25 Crazy Facts About The Universe

Posted by , Updated on August 1, 2018

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Balls of burning gas; holes that trap light and everything else; stars made out of diamonds; these are but a few of the many things that make our universe a scary but wondrous place. Beyond a shadow of a doubt, our universe is a wild place, and for all of history, man has been trying to make sense of it. Although we’ve come a long way in our understanding, with every passing day new discoveries are made. Whether it’s an alcoholic gas cloud floating in the center of our galaxy or Einstein’s theories of relativity, it’s enough to make an astrophysicist go wild. But don’t worry, this stuff is cool enough that by the time you finish reading these 25 Crazy Facts About The Universe, we’re pretty sure you’ll be going wild, too.

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25

The Milky Way

milky way

Tonight, when the sun goes down, look up. Depending on how dark it is outside, you can probably see several thousand stars up there, all of which come from our own galaxy, the Milky Way. If you look a bit closer though, you might be able to spot one of only a few galaxies other than our own that is visible with the naked eye.

24

Other Galaxies

galaxies

If this makes you feel small, it should, because scientists estimate that there are hundreds of billions more galaxies in the universe, none of which you can see without a telescope. Moreover, each one of these galaxies has billions of stars, which brings the estimated grand total number of stars in the universe to 10 billion trillion. That’s more stars than the number of grains of sand on the Earth.

23

Dark Matter

collage of dark matter

All the stars, galaxies, and black holes in the universe only compose about 5% of its mass. As crazy as it sounds, the other 95% is unaccounted for. Scientists decided to label this mystery material “dark matter.” To this day, they are still not sure where or what it is.

22

The Alcoholic Space Cloud

hubble

For those of you considering opening your own pubs, there is probably no place better than Sagittarius B. Although it is 26,000 light years away, this interstellar cloud of gas and dust contains over a billion billion billion liters of vinyl alcohol. Okay, so it’s not really drinkable, but it’s a very important organic compound that is critical to the existence of life.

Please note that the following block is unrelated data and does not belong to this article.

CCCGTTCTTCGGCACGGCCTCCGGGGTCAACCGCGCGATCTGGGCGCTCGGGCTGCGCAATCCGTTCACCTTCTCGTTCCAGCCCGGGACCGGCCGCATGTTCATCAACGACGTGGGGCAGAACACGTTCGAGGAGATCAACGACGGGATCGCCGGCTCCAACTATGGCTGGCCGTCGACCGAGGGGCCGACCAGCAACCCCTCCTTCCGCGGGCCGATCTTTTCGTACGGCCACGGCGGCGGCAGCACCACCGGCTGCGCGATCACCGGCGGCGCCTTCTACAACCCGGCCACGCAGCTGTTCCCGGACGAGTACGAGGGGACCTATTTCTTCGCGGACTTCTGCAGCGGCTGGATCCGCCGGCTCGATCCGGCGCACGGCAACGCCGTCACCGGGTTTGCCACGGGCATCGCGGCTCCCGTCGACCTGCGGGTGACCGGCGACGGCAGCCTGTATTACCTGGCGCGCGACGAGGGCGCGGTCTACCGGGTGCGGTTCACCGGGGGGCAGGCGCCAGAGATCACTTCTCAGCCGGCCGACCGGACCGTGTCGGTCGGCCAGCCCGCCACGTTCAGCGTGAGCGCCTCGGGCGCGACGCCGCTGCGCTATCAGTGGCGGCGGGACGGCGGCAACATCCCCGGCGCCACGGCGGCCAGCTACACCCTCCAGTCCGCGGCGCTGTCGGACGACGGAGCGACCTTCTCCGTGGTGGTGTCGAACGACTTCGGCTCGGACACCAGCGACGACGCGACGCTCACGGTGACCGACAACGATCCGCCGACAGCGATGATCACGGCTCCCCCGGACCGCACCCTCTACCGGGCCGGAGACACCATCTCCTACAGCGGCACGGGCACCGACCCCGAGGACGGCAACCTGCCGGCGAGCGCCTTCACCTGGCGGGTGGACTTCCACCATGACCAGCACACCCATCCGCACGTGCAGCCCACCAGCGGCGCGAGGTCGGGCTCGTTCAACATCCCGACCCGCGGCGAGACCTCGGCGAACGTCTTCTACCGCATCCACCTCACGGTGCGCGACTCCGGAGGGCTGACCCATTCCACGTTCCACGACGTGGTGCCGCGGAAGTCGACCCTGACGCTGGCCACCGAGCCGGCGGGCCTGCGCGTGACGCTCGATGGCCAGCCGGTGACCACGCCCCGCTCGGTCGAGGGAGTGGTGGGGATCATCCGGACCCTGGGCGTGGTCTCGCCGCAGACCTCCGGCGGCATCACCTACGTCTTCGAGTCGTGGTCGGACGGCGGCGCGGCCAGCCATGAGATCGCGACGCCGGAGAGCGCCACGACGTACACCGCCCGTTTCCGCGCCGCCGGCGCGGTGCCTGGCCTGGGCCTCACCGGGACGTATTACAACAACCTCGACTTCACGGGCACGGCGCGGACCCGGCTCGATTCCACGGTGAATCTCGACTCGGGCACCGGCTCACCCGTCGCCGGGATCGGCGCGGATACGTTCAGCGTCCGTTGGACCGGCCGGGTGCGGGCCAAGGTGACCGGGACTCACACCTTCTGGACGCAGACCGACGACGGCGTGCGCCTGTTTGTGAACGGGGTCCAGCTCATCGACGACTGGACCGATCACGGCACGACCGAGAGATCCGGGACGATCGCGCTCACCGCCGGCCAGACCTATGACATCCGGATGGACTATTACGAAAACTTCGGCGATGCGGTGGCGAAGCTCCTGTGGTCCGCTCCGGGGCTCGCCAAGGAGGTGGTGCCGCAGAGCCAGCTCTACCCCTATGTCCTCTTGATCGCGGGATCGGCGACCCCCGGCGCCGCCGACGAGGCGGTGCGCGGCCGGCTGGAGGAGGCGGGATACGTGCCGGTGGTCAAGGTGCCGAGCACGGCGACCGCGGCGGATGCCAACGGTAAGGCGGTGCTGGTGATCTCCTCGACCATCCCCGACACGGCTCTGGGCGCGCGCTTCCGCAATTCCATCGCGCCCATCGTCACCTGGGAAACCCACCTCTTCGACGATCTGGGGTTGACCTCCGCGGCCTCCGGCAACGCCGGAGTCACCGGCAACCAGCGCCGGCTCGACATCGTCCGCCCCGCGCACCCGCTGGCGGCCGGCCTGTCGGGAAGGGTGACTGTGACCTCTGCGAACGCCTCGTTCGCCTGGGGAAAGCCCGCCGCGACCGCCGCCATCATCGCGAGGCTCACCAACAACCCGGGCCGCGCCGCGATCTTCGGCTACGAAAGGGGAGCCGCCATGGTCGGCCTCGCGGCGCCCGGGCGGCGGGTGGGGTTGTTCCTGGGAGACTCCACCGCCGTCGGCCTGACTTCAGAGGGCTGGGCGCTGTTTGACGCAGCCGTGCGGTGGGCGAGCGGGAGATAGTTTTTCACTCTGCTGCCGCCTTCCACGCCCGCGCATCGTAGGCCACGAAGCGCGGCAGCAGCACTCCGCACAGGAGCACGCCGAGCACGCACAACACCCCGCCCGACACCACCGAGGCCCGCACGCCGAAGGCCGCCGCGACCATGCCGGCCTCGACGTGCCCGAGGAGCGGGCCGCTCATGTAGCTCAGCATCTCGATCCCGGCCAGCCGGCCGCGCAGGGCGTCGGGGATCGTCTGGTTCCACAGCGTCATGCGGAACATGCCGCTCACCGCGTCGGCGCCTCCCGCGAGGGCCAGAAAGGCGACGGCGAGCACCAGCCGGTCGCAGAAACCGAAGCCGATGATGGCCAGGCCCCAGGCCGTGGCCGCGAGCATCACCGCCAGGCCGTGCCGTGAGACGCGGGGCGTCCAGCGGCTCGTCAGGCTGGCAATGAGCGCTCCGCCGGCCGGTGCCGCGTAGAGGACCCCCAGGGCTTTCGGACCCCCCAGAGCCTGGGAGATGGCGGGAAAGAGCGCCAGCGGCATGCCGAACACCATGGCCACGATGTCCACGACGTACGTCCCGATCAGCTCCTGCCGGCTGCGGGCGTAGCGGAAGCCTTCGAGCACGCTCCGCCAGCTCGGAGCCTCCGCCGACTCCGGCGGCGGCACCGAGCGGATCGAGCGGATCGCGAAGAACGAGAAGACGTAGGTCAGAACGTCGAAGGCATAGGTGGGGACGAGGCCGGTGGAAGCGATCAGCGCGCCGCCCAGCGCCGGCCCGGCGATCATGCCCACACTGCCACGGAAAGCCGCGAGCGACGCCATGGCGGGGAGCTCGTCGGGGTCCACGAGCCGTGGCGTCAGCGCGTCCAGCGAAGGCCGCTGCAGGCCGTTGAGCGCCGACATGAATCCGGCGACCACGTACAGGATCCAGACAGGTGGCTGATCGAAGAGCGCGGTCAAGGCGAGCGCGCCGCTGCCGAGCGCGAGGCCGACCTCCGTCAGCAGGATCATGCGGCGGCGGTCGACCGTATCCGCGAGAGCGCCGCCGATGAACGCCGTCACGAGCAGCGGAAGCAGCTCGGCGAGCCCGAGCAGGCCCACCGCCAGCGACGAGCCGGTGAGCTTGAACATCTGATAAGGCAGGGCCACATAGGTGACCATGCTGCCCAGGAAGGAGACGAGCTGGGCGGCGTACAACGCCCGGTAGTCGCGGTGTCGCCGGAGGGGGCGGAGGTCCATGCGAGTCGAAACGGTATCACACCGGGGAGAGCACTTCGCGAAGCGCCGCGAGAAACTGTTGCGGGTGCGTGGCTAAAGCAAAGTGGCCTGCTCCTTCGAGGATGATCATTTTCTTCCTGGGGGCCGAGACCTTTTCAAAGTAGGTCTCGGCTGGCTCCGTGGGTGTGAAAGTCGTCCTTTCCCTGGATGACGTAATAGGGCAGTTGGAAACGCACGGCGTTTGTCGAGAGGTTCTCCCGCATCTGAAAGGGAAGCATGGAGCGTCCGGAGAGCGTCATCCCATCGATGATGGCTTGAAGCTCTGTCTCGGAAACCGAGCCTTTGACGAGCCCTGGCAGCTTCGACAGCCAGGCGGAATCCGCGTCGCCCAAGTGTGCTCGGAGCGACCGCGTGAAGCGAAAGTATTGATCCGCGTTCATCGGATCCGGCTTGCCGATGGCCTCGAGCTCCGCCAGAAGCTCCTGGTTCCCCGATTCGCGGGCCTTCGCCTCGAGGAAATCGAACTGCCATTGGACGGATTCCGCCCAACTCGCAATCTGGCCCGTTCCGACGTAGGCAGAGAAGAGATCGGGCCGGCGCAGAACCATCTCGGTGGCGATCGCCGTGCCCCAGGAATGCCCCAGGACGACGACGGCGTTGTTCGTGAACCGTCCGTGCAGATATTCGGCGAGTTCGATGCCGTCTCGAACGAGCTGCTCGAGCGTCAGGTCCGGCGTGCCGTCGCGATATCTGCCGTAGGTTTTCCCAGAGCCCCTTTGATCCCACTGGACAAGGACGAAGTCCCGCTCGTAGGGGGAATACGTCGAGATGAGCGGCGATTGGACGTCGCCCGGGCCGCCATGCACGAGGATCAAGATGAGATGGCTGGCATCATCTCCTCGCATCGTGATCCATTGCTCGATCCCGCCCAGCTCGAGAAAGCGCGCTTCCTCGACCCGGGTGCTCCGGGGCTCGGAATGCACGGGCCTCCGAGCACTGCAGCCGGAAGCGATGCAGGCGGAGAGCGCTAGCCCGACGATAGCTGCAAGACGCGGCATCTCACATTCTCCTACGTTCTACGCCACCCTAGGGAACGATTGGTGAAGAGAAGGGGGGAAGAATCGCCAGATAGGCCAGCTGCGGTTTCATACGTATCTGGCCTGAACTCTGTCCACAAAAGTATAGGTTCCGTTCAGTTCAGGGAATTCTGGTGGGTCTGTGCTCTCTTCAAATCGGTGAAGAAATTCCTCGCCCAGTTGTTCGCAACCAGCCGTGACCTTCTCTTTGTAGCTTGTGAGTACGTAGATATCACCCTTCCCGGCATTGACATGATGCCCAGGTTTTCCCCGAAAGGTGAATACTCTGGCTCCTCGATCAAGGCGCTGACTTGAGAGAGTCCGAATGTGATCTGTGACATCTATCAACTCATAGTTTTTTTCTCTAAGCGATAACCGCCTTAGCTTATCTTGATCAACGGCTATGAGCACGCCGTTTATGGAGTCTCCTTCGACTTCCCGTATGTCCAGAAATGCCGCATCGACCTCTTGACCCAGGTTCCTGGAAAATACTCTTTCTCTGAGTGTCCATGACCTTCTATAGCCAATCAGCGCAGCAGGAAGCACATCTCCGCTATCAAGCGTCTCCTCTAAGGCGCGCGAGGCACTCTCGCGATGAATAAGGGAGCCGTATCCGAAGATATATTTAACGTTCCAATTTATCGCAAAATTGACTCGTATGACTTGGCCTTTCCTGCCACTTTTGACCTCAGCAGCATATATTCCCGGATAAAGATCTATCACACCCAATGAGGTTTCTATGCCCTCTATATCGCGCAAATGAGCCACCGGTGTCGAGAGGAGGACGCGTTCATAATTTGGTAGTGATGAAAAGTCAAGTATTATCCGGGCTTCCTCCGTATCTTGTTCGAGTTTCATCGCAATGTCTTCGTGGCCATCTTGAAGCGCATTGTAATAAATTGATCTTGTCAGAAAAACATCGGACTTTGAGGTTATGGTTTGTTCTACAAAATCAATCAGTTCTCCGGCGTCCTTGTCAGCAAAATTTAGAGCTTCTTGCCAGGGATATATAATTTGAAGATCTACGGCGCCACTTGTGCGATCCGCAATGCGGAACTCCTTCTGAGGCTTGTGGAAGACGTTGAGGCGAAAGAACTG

21

Nuking the Moon

nuking moonhttps://www.warhistoryonline.com/instant-articles/nukes-moon-a119-cold-war.html

In the late 1950′s, by way of something labeled Project A119, the United States decided it would be a good idea to launch a nuclear missile at the moon. Why? Evidently, they felt it would give them a leg up in the Space Race. Fortunately, however, the plan was never executed.



Photo: Featured Image - wikimedia commons (Public Domain), 1. WikipediaCommons.com (Public Domain), 2. Shawn Welling, Les Twins profile, CC BY-SA 3.0 , 3. pxhere (Public Domain), 4. MsSaraKelly, Graffiti in Shoreditch, London - Back to the Future by Graffiti Life (9422242223), CC BY 2.0 , 5. Pixabay.com (Public Domain), 6. Pete via Flickr, Project 366 #11: 110116 The Speed Of Light (Public Domain), 7. Helgi Halldórsson from Reykjavík, Iceland, Speed of Light (2985844109), CC BY-SA 2.0 , 8. SVG version: K. Aainsqatsi at en.wikipedia
Original PNG version: Stib at en.wikipedia, World line, CC BY-SA 3.0 , 9. pixabay (Public Domain), 10. Pixabay.com (Public Domain), 11. Pixabay.com (Public Domain), 12. The original uploader was Tomruen at English Wikipedia., Lunar perigee apogee, CC BY-SA 3.0 , 13. David.Shikomba, Space Junk, CC BY-SA 3.0 , 14. WikipediaCommons.com (Public Domain), 15. WikipediaCommons.com (Public Domain), 16. WikipediaCommons.com (Public Domain), 17. WikipediaCommons.com (Public Domain), 18. PublicDomainPictures.net (Public Domain), 19. Pixabay.com (Public Domain), 20. Pixabay.com (Public Domain), 21. WikipediaCommons.com (Public Domain), 22. WikipediaCommons.com (Public Domain), 23. ESA/Hubble, Collage of six cluster collisions with dark matter maps, CC BY 4.0 , 24. NASA Goddard Space Flight Center, Hubble Sees a Legion of Galaxies, CC BY 2.0, 25. Steve Jurvetson, Under the Milky Way, CC BY 2.0
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